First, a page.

Trump Administration targets marine mammals...again

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Marine Mammal Commission is in trouble

For the second time since taking office, the Trump Administration is attempting to eliminate the US Marine Mammal Commission. The Marine Mammal Commission a legally mandated body under the US Marine Mammal Protection Act which “provides independent oversight of the marine mammal conservation policies and programs being carried out by federal regulatory agencies”.  It is the only US Agency which provides unbiased oversite on the science, policies and management of marine mammals in the US.  According to a statement from the Chair of the Marine Mammal Commission, the newly proposed FY2019 budget released by the Trump Administration eliminates funding for this Agency. 

“This is yet another malicious political attempt to undermine protections for marine mammals in the United States” said Regina Asmutis-Silvia, executive director of WDC, North America. This funding attack comes on the heels of Bill H.R. 3133, the “Streamlining Environmental Approvals” (SEA) Act,  which guts core provisions of the Marine Mammal Protection Act (MMPA) in order to fast-track seismic airgun surveys used for oil exploration and other activities in the ocean that can harm whales and dolphins, and the entire marine ecosystem. HR 3133 passed the House Natural Resources Committee in early January and now could head for a full vote in the House of Representatives.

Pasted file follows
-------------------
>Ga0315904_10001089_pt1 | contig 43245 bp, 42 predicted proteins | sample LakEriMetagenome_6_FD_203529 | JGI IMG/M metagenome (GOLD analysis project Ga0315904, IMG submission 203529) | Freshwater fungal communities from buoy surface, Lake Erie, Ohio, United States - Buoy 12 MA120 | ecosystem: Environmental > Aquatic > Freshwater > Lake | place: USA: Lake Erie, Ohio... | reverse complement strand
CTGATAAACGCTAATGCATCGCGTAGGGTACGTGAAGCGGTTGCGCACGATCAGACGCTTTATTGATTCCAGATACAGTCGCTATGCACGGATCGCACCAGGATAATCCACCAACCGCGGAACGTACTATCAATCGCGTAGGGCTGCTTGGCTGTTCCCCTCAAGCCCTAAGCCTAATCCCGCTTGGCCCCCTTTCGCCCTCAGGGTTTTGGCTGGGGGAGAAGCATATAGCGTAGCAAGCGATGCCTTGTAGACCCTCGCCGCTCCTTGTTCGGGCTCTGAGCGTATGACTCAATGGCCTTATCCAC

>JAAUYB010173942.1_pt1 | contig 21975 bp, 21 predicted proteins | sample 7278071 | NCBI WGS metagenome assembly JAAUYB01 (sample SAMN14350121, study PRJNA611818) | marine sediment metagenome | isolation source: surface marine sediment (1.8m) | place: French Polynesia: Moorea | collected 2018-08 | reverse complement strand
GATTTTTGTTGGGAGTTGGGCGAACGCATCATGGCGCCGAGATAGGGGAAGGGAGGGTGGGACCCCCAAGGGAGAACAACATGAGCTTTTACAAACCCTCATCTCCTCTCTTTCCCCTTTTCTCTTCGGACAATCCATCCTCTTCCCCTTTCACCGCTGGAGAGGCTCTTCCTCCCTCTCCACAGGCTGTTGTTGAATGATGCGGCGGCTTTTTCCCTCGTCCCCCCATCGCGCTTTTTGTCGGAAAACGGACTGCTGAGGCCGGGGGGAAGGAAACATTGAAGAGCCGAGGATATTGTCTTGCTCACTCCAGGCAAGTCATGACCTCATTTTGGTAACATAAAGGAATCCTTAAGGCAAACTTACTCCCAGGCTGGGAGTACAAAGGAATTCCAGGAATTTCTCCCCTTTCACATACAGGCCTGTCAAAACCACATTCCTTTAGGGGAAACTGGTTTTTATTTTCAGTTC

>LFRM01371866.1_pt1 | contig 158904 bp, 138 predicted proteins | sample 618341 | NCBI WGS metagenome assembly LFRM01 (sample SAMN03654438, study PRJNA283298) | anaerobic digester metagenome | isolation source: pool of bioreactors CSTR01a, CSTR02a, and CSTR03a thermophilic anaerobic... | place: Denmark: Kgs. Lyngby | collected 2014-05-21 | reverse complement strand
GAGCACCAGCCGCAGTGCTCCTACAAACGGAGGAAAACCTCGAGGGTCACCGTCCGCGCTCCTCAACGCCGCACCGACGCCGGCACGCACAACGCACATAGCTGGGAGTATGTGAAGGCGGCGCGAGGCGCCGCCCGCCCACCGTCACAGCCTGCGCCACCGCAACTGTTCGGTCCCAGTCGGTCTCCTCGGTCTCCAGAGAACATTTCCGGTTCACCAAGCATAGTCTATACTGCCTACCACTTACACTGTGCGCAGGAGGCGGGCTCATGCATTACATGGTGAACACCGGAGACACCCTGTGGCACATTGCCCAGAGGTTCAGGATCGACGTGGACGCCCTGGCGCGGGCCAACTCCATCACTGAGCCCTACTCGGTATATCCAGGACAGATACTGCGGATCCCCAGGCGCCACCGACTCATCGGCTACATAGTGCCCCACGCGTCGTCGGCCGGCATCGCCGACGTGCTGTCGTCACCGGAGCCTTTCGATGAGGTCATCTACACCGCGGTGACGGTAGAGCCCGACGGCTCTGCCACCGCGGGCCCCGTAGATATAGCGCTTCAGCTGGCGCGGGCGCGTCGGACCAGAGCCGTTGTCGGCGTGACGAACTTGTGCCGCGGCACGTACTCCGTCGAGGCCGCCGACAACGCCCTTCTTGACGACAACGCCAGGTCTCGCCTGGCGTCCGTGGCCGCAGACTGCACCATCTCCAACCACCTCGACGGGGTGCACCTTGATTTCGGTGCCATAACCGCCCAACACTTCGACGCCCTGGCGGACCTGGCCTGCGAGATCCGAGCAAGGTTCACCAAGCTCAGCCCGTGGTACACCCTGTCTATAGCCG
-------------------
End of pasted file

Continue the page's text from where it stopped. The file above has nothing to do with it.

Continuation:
Four of the world’s most endangered whales suffer in US waters as threats to their habitat continue to mount. Fewer than 100  North Pacific right whales, Southern Resident Orcas, and Gulf of Mexico Bryde’s whales remain. In the Atlantic, the declining population of North Atlantic right whales faced a significant blow in 2017 with the loss of over 3% of the population, primarily as a result of entanglements in fishing gear and boat strikes.  In spite of ongoing threats to these species, President Trump signed Executive Order 13795 last April which, among other things, potentially opens oil and gas exploration in all US waters, increasing threats to whales and dolphins from the  intense noise of seismic exploration and—if development proceeds- from future oil spills. Research shows that man-made noise increases stress hormones in whales, which can impact their ability to reproduce and impair their immune systems while more than 5,000 whales and dolphins are thought to have been killed as a result of the Deepwater Horizon oil spill of 2010.   

While the link to climate change from burning fossil fuels is well known, the need for whale populations to recover as a means to combat climate change is only beginning to come to light as emerging research underscores the critical role whales play in enhancing carbon sequestration. 

“It is beyond tragic that one of the richest and most well developed countries in the world is willing to drive to extinction the very species it needs to survive” said Regina Asmutis-Silvia, executive director for WDC’s North American office.  “This is not about energy independence or fiscal responsibility; it’s about profits for a few at the expense of the planet.” 

Last June, WDC joined over 70 prominent researchers and conservationists asking Congress to continue to fund the Marine Mammal Commission which resulted in a one year budget allocation.  WDC and its partners will continue to fight for additional funding for the Commission and the ongoing protections of the whales and dolphins with which it is charged. 

 What you can do:

 You can help us tell Congress to defend whales, dolphins, and other marine mammals  by